The Cross of Christ

by John R. W. Stott

Hardcover, 1986

Status

Available

Collection

Description

The universal symbol of the Christian faith is neither a crib nor a manger, but a gruesome cross. Yet many people are unclear about its meaning, and cannot understand why Christ had to die.

Publication

Intervarsity Pr (1986), 383 pages

Rating

(177 ratings; 4.4)

User reviews

LibraryThing member andrewlovesoldbooks
A masterpiece - possibly the definitive work on substitutionary atonement, which makes it all the more important for the present decade, when there are many who claim to be evangelicals but deny this historic doctrine.

Stott looks at the Cross from all angles, including its symbolic significance to
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the church, the reasons which necessitated it, and the consequences of it (theologically, personally, socially, etc.). One of the brilliant points that this book establishes is that though there are many pictures for the atonement (courtroom, marketplace, conquest, etc.), the concept of substitution is behind them all.

D.A. Carson's endorsement was accurate: this is one of those rare must-own, must-read books.
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LibraryThing member fluteflute
Lots of amazing (and important) stuff in here, but not an easy or quick read. Took me almost five months (not solidly of course) and after that I'm sure there would be an awful lot to be gained from reading it again. Hopefully I will at some point in the future.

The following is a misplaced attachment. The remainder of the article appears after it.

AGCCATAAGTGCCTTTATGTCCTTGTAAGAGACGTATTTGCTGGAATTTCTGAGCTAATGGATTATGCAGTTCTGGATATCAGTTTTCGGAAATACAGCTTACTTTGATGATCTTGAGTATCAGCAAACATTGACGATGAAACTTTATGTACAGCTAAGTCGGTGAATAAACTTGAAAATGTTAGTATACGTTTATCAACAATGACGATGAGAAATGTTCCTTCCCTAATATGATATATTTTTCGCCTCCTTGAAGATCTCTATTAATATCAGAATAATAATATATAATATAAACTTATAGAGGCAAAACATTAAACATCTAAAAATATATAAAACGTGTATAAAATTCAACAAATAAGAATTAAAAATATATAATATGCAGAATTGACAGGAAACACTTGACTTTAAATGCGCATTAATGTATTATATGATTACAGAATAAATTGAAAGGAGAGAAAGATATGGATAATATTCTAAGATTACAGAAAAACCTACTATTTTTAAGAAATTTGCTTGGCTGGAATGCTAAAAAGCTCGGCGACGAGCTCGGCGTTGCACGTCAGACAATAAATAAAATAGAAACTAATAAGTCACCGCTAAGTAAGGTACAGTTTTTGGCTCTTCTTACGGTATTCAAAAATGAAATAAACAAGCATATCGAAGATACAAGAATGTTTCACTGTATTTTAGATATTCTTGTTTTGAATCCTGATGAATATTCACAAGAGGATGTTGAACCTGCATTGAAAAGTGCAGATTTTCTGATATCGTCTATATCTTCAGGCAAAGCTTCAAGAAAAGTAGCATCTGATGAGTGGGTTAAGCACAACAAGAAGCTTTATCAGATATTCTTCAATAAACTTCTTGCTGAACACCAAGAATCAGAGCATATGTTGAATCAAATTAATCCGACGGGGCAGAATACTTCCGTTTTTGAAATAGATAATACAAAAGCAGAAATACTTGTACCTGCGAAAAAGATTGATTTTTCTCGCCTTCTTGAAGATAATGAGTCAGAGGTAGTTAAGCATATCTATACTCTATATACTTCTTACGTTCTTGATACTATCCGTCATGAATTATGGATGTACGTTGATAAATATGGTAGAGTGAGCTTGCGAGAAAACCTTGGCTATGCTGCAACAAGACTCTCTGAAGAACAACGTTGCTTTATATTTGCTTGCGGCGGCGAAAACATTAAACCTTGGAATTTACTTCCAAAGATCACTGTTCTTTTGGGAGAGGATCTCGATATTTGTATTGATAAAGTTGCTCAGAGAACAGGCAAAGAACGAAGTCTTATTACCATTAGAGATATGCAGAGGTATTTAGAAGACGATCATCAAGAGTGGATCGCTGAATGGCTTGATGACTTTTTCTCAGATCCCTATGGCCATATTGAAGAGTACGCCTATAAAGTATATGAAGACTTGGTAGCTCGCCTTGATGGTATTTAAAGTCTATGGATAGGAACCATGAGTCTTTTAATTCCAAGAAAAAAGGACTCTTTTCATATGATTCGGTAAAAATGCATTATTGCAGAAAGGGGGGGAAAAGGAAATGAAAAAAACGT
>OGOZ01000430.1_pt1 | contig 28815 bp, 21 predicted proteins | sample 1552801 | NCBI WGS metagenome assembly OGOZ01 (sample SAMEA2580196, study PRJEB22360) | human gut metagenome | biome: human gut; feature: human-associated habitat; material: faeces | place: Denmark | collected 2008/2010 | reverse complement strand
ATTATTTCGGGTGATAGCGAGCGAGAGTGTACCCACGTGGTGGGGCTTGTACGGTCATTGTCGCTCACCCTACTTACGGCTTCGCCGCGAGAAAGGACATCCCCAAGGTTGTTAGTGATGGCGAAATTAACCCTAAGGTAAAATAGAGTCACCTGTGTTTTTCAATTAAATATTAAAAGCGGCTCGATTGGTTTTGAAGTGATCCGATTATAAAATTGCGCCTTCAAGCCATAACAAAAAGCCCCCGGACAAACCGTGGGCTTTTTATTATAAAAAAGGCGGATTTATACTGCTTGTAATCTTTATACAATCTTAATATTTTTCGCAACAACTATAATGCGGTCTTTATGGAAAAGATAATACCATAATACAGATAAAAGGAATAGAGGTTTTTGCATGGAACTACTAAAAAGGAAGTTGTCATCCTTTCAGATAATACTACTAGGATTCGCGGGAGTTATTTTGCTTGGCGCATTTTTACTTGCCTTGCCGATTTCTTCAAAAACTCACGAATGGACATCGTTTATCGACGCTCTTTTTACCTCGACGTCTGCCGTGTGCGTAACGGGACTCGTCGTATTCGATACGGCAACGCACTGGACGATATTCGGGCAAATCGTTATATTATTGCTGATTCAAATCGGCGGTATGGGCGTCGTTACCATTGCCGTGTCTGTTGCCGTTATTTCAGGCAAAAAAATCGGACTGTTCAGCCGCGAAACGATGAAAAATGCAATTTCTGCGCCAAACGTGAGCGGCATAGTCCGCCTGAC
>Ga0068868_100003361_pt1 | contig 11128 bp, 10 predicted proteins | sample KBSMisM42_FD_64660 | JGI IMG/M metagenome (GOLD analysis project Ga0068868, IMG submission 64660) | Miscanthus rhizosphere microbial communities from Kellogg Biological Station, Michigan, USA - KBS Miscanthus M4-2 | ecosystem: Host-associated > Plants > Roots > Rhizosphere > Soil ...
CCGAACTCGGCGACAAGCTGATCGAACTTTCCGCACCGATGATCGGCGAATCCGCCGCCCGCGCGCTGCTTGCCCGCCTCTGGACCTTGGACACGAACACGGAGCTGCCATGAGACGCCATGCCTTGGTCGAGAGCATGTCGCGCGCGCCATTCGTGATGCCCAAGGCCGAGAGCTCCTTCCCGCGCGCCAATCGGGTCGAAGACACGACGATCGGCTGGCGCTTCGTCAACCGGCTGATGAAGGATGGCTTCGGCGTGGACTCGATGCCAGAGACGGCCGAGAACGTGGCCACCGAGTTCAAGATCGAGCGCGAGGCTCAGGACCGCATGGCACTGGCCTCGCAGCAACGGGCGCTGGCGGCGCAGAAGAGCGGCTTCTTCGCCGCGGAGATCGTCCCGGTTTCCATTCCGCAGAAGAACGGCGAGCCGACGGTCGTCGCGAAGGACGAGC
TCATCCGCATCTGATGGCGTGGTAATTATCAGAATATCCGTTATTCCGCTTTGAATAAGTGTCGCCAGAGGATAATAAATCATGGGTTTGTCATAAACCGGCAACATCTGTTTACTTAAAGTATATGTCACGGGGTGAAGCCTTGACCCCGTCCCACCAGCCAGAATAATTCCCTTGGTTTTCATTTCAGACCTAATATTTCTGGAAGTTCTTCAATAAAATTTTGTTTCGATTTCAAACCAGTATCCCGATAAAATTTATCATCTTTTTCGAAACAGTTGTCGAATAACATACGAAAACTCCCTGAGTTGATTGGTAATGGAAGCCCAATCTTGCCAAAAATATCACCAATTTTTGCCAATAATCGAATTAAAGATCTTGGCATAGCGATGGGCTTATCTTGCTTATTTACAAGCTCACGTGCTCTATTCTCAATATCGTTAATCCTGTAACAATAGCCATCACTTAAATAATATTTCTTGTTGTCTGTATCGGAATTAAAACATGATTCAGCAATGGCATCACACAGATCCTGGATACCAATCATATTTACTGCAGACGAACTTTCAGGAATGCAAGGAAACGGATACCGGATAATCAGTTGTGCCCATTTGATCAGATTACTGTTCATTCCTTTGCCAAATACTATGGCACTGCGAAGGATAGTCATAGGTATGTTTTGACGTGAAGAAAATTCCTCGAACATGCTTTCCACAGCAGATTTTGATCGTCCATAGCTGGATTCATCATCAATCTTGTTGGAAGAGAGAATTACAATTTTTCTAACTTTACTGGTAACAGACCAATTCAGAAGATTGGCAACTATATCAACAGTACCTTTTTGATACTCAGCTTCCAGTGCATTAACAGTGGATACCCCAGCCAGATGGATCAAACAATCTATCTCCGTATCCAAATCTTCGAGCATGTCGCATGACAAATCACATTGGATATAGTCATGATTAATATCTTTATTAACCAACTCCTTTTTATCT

LibraryThing member jimmoz
This is a very fine book that I hope to reread every 3-5 years. It covers critical areas: the centrality of the cross as Christ described His mission; the centrality of it in the epistles; the true sinfulness and guilt of men; the just wrath of God; the need for satisfaction of wrath; substitution;
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propitiation, justification, redemption, reconciliation; the cross as a display of God's justice and love; victory in the cross; and others.
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LibraryThing member randomvariable
This book is hard going on the atheist. Without belief in the first principles of Christianity - that the bible is the work of God, rather than a socially constructed text, then most of the arguments fall flat.
LibraryThing member vicarofdibley
has some good stuff on self understanding and self giving, very useful book
LibraryThing member pmackey
Stott's, The Cross of Christ, is a very good book but not always an easy read. Stott provides a detailed examination of the meaning of the cross and God's sacrifice and explores how that should impact the believer's life.
LibraryThing member claidheamdanns
To be honest, this book left me with more questions than answers. It was also very heady listening. I could rarely listen to more than one chapter at a sitting, and was often left wondering which side of the argument the writer was on.
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